Christmas breath

I love visiting my sheep this time of year. Whether for feeding, checking them over, or tending a sick animal, whenever I get close to them, I get the distinct smell of Christmas. The aroma of evergreens hovers around them like the smell of liquor around an alcoholic—without the negative health effects, of course! Yes, I love wandering through the flock the month or so just after Christmas!

Beginning a few days after Christmas, we begin accepting Christmas trees from friends and neighbors. Our criteria are pretty simple: the trees must not be sprayed green (as many commercially sold trees are; you can tell by looking closely at the needles and trunk) and they should still be holding their needles fairly well. If we get trees that are relatively fresh and unsprayed, our sheep will eat most of the needles and begin to strip away the smaller branches and bark. They LOVE Christmas trees and will eat as much as they can pull off with their teeth!

The first year we attempted feeding trees to our sheep, they weren’t quite sure the trees were edible. I think we gave them two trees, and it took weeks for them to strip off the edible parts. But sheep learn from both their individual past experience and from the experience of the elders of the flock. Most of our ewes now know what good eating these trees can be, so when I bring in fresh trees, I am swarmed by sheep trying to grab a nibble as I walk by! They can’t wait for me to put the tree in place; they eat it on the go as I move it into position!

Most of you may not know this, but sheep don’t normally have very good breath. Because they digest their feed through fermentation, they belch a lot, and that belching can smell pretty bad, depending on what they have ingested. This time of year, however, their breath has a lovely clean Pine-Sol smell. This piney scent hovers around them and fills the barns and lean-tos, constantly reminding me of the holiday we just celebrated. It is a lovely way to finish the holiday season!

The benefits of these trees are not just superficial, however. Our sheep get nutrients from evergreens that they can’t get from any other forage—and they know it! This is one of the reasons they so love eating the trees we provide: they can stock up on these vitamins and minerals that they would otherwise not get from a natural source.

The truck is loaded with trees, ready to return and offload to the flock.

The truck is loaded with trees, ready to return and offload to the flock.

It took us a while to figure out how to get enough trees for our flock to eat well for more than just a few days. Then a few years ago we discovered that one of the local parks collects trees in one of their parking lots for future mulching of their pathways. After calling the park supervisors, we discovered that they were happy to share their bounty. They allow us to pick up a few trees each day and drop off the remnants when our sheep are done with them. In this way, the trees end up being recycled twice: once as food for our sheep and then again when the trunks and bigger branches are mulched for the park pathways. The park benefits by having lighter trees to heft into the chipper, our sheep end up with an additional food source, and I get to smell piney-fresh breath around my sheep for about a month after Christmas! It’s a win-win-win!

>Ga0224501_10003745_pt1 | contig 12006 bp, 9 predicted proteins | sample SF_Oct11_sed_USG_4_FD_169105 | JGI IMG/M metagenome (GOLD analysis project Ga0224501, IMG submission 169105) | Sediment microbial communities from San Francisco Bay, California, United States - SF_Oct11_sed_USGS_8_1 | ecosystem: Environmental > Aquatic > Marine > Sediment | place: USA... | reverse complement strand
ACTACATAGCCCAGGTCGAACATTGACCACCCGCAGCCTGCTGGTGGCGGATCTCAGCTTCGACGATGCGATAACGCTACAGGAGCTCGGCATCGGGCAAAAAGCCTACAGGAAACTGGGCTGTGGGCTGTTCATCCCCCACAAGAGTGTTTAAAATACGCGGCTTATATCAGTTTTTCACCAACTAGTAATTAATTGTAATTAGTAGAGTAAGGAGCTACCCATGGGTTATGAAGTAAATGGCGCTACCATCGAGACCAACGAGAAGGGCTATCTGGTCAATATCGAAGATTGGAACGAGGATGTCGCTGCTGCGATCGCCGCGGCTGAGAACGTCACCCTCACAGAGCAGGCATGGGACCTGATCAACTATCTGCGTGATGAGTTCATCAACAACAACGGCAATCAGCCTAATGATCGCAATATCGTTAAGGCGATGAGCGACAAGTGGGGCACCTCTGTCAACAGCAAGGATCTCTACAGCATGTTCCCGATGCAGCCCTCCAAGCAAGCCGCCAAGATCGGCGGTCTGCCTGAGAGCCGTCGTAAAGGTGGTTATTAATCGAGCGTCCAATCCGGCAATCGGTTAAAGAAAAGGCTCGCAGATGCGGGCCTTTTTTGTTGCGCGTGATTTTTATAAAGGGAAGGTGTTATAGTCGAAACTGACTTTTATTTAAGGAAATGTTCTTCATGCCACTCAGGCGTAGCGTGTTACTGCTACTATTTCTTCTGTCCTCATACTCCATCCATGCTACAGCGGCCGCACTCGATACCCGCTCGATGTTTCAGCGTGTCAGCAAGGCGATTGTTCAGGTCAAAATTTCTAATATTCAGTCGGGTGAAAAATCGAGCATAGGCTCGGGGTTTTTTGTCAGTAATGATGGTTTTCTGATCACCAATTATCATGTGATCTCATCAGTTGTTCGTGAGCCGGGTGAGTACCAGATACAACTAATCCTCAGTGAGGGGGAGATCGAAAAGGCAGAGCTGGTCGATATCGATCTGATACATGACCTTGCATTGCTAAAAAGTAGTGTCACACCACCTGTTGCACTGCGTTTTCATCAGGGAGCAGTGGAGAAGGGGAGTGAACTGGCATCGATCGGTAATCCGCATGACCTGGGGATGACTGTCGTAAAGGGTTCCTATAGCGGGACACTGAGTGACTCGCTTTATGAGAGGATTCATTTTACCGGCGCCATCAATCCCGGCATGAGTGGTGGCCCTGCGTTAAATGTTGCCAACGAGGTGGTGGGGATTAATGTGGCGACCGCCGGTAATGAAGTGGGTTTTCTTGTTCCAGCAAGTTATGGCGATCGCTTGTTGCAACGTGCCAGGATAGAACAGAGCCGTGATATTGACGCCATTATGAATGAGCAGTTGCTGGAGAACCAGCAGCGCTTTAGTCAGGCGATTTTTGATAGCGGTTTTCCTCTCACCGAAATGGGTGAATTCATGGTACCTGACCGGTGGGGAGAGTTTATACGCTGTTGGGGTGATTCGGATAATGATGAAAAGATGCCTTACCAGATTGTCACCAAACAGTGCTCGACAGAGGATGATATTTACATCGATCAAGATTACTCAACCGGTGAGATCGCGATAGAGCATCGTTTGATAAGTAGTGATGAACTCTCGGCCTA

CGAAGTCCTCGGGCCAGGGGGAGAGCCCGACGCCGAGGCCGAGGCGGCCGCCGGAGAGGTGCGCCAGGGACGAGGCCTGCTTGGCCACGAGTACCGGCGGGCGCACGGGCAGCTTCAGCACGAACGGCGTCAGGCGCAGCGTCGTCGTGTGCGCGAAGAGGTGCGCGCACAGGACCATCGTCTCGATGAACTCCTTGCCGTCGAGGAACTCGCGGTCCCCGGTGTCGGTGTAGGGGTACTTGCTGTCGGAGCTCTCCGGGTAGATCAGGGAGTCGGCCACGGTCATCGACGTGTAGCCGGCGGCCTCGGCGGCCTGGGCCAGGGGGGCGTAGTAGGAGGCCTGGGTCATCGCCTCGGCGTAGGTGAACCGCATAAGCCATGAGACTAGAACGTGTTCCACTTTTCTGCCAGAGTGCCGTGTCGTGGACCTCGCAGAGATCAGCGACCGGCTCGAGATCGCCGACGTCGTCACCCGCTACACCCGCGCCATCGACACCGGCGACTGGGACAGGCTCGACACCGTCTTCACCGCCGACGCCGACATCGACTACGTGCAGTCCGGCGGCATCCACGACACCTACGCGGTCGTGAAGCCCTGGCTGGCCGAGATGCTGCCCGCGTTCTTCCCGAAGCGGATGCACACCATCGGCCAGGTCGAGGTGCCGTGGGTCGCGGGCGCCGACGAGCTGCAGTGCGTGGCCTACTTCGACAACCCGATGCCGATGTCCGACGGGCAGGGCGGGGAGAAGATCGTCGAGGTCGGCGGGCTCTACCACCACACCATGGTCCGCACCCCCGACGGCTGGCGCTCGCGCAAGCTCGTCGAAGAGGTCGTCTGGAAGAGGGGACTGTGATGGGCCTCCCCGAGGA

So if you happen to visit our farm in the coming weeks, don’t be surprised if you get a faint whiff of Christmas. It’s only our pine-filled sheep, happily cudding and belching their favorite post-holiday meal – and that is a very good thing!

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  • Brenda Birdnow says:

    Your new site is great! I appreciate your insight about the sheep and their personalities and the things they do or don’t do.

    I was wondering how Norris is.

  • Dee says:

    Norris is doing absolutely fine. He is a wonderful, respectful breeding ram with no issues around women, men, or even children. We’ve tried everything we can do to get him to “misbehave” and he has been nothing but polite to all (we’ve taken away food he was eating, brought in strangers who get into his space, etc.). I haven’t heard a thing from the man who had him previously, so have no further information about what behavior he saw or what Norris did wrong that would get him kicked out. Next spring we will decide whether Norris ends up staying here or is sold for breeding – but he is obviously too nice to send to the locker, so he has been spared. It is a shame that he got such a bad reputation for what seems to be no reason at all. He is one of our sweetest boys!

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